• Fresh or organic dry catnip is also a good remedy for vomiting and/or upset stomach because it is an anti-spasmotic. Make a tea from it and give 1 teaspoon every 4 hours.
    • Raw hide chews have paid for many salaries and veterinary hospital expenses……at the expense of your pet.  A large raw or boiled bone is safer.
    • If you add raw clover or alfalfa sprouts to your pet’s food along with cooked vegetables, they will not have a need to chew on poisonous plants like poinsettias.  Growing a pot of oat or wheat grass in the home will give dogs and cats fresh greens on a daily basis.”
  • dog treatsDr. Simon agreed with Dr. Basko’s condemnation of rawhide chews: “I never recommend rawhide chew toys for pets during the holiday season or any other time. All too often these raw hide toys can harbor toxic chemicals used in their processing or may be a source dangerous bacteria.    It is very common for dogs or cats that are given a rawhide chew toy to develop diarrhea within 24 hours of consumption.”
  • Dr. O’Sullivan told Onpets that “boxes of chocolates and chocolate chip cookies should not go under a tree, or in a stocking, or on a low shelf, or in any other place we think are great hiding spots for gifts.”
  • Dr. Becker advised Onpets that pet parents with cats should “offer fresh treats instead of expensive, commercially available, highly processed, poor quality cat treats most people buy. Offer nibbles of fresh turkey or other meats (no sauces or seasonings added) to cats during the holidays instead. For many house pets this will be the only ‘human grade’ meat they’ll get all year (99% of cat food is made with rendered protein, not approved for human consumption).”
  • Dr. Beth Hischfeld told Onpets that pet parents should never give their fur babies cooked turkey bones (which can splinter), onions (which can cause a Heinz body anemia), fat-free or sugar-free foods that may include ingredients like Xylitol or dark or Baker’s chocolate which includes theophyllene, another substance which is harmful to our fur babies.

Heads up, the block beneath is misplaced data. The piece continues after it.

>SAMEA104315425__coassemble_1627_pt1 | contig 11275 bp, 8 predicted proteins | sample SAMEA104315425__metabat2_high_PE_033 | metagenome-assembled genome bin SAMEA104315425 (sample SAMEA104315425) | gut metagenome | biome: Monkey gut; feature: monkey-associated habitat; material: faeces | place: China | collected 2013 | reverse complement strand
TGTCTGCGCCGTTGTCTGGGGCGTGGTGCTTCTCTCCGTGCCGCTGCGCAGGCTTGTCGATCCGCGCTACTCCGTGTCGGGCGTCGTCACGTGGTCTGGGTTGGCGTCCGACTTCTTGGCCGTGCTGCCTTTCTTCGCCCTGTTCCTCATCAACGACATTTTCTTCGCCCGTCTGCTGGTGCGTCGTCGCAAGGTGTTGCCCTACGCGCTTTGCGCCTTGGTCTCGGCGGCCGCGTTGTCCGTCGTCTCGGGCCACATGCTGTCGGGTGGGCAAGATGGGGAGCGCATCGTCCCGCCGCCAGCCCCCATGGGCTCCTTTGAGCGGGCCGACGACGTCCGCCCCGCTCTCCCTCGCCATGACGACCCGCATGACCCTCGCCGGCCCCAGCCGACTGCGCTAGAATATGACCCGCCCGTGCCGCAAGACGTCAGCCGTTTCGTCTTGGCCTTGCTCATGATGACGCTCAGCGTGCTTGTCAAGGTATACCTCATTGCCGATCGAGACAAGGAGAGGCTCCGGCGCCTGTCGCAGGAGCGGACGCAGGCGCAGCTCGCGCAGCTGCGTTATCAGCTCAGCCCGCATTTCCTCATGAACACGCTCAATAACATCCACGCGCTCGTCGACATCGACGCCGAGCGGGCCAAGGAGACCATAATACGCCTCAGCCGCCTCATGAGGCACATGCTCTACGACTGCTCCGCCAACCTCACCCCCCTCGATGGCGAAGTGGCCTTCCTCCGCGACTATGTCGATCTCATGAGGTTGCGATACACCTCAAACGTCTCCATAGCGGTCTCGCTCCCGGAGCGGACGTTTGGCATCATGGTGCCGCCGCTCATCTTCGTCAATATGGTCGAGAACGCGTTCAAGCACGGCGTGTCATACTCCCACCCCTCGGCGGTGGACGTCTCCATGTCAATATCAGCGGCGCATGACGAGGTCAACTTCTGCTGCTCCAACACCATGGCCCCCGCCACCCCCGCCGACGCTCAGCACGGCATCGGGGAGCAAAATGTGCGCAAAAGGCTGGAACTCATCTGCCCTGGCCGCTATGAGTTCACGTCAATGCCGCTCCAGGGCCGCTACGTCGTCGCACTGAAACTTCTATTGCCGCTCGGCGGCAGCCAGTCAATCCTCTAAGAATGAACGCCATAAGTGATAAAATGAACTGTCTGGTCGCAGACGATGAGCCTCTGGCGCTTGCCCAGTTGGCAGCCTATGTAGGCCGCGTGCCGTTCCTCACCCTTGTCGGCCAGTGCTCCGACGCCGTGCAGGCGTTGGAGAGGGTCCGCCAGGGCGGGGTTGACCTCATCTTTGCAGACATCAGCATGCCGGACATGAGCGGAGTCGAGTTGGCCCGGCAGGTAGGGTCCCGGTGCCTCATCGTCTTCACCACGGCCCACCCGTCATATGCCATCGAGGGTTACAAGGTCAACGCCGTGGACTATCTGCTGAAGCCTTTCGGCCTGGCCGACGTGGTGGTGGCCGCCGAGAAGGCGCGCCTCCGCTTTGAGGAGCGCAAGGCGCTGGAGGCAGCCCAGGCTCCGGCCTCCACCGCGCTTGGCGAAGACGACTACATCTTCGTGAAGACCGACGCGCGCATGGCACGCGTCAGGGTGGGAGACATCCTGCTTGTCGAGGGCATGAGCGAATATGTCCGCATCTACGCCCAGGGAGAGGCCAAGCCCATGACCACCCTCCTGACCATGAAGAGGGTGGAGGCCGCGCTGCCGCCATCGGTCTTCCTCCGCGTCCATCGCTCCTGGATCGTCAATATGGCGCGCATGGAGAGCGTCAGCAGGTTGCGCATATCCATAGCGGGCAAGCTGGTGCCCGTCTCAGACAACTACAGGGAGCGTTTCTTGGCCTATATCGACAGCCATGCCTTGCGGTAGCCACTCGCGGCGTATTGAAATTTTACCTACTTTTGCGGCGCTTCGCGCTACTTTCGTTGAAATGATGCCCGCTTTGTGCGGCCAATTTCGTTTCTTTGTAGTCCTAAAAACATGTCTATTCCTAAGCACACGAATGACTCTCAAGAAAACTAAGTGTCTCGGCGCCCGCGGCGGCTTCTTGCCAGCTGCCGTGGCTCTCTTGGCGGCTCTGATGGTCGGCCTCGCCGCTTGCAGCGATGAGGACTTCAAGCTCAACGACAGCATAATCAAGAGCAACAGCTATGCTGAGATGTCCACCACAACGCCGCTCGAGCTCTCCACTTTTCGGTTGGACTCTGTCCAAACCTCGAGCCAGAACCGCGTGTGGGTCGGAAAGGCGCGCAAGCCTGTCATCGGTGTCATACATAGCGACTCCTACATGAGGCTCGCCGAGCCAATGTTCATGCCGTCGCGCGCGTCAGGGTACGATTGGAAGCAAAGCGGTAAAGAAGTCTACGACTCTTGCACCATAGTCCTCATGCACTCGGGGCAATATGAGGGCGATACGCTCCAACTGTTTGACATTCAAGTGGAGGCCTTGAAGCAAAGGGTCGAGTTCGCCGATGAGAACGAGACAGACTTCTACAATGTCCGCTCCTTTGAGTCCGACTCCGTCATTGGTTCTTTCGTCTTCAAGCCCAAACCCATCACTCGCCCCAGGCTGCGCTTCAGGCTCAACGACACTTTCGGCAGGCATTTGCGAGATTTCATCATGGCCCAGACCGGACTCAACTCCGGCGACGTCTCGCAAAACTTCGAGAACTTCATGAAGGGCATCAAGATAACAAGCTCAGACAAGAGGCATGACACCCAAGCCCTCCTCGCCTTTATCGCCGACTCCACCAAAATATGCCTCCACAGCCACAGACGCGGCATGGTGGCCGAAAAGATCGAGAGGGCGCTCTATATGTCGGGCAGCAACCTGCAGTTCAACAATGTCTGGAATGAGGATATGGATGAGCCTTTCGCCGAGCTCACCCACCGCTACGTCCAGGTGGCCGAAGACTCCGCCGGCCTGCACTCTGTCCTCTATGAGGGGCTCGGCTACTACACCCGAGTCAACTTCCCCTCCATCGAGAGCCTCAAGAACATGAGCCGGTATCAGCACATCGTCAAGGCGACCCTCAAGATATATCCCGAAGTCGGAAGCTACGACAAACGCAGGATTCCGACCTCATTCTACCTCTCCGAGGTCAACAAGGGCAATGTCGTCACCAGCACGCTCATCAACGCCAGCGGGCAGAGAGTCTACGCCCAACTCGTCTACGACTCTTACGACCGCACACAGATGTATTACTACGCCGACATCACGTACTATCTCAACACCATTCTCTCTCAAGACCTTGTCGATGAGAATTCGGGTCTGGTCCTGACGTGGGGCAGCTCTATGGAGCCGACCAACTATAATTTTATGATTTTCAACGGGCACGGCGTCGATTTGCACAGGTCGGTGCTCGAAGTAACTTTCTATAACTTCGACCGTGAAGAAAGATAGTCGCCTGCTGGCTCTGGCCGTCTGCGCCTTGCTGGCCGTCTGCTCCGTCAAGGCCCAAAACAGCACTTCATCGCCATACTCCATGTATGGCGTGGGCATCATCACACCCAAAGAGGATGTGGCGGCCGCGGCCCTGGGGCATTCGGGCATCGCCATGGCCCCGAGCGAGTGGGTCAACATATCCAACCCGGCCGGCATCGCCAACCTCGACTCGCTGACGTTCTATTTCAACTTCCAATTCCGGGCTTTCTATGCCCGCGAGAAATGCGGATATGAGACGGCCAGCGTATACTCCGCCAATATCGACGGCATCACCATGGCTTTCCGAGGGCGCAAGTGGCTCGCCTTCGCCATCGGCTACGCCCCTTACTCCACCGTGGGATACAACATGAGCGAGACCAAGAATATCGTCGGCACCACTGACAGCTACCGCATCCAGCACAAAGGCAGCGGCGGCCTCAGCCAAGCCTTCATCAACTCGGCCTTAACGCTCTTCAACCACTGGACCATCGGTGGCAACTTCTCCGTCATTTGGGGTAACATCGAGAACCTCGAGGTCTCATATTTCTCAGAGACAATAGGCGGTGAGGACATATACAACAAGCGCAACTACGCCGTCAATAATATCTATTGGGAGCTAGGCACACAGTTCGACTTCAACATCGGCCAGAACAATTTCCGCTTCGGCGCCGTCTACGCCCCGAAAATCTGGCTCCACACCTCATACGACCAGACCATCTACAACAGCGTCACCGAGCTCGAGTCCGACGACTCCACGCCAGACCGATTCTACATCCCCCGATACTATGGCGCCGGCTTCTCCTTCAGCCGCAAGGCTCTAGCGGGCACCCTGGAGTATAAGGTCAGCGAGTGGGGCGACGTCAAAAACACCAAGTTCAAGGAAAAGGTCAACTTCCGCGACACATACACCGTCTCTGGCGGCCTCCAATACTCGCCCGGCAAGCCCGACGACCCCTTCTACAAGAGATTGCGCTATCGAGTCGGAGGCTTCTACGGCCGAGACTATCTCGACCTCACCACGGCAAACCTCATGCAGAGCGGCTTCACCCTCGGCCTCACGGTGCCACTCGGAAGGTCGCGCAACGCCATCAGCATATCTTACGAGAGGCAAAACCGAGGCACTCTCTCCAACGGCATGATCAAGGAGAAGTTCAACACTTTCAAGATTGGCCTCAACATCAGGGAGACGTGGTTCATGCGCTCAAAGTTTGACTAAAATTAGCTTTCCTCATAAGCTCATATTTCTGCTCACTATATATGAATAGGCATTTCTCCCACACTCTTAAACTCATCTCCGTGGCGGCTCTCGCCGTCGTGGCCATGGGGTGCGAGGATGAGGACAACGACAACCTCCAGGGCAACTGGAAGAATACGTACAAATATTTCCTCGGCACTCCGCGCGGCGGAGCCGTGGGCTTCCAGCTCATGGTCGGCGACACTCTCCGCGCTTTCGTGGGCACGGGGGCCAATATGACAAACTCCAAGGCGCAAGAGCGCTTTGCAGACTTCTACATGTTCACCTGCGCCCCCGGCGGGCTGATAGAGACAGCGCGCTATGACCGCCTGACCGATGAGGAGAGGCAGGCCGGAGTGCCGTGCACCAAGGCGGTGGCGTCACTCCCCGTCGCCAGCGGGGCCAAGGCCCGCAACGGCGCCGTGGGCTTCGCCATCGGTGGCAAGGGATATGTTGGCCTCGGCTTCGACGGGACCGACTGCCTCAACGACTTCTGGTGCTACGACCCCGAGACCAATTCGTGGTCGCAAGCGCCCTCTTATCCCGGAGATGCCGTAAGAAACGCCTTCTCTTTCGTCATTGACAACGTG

• Dr. Simon concurred, saying “a small amount of turkey, cut off the bone, is perfectly OK to feed a cat.  However, never give the cat meat on the bone since cooked chicken and turkey bones can splinter if a cat tries to eat the bone and the sharp splinters can lodge in the intestine or even puncture it.” On the upside, Dr. Simon also says “I see no reason not to let a cat enjoy him or herself playing with a cat nip toy.  Also, some cats have no problem with drinking milk but with others it may cause diarrhea.  Test your cat’s tolerance to milk by providing limited access and see if it softens the stool.”
  • As Dr. O’Sullivan succinctly puts it, “Egg nog and cats do not mix.”  She also  stated that “giving the fat or skin from the holiday meal to your dog is never a good idea.”

Drunk pets are Pitiful, NOT funny

  • As stated by Dr. Simon, “alcohol in any form is not healthy to give puppies or adult dog.  Seeing your pet drunk may be entertaining but may lead to behavior that can be injurious.”

Don’t lose me…or run over me!!

  • dog with a stockingDr. O’Sullivan advises cat and dog owners to “update your pet’s microchip information just in case your cat or leaves when your guests arrive.” We all know that in the confusion and excitement surrounding the arrival of family and friends, our fur babies can slip out the door and into the night without anyone noticing. So, make sure your pets all have some form of current identification, preferably in the form of a microchip but also ID tags or collars.
  • Dr. Basko told us that during “cold weather, many outdoor cats will seek shelter underneath your car or your guest’s car because it is warm. Bang on the hood and honk your horn before starting the engine. Also look under the car to make sure someone’s old deaf dog is not lying under the wheels.”

So, make sure you AND your fur babies have a happy and safe holiday season by following the advice provided by our panel of veterinarian experts.

Happy Holidays from your Onpets family!



©Onpets, LLC 2016.  All rights reserved.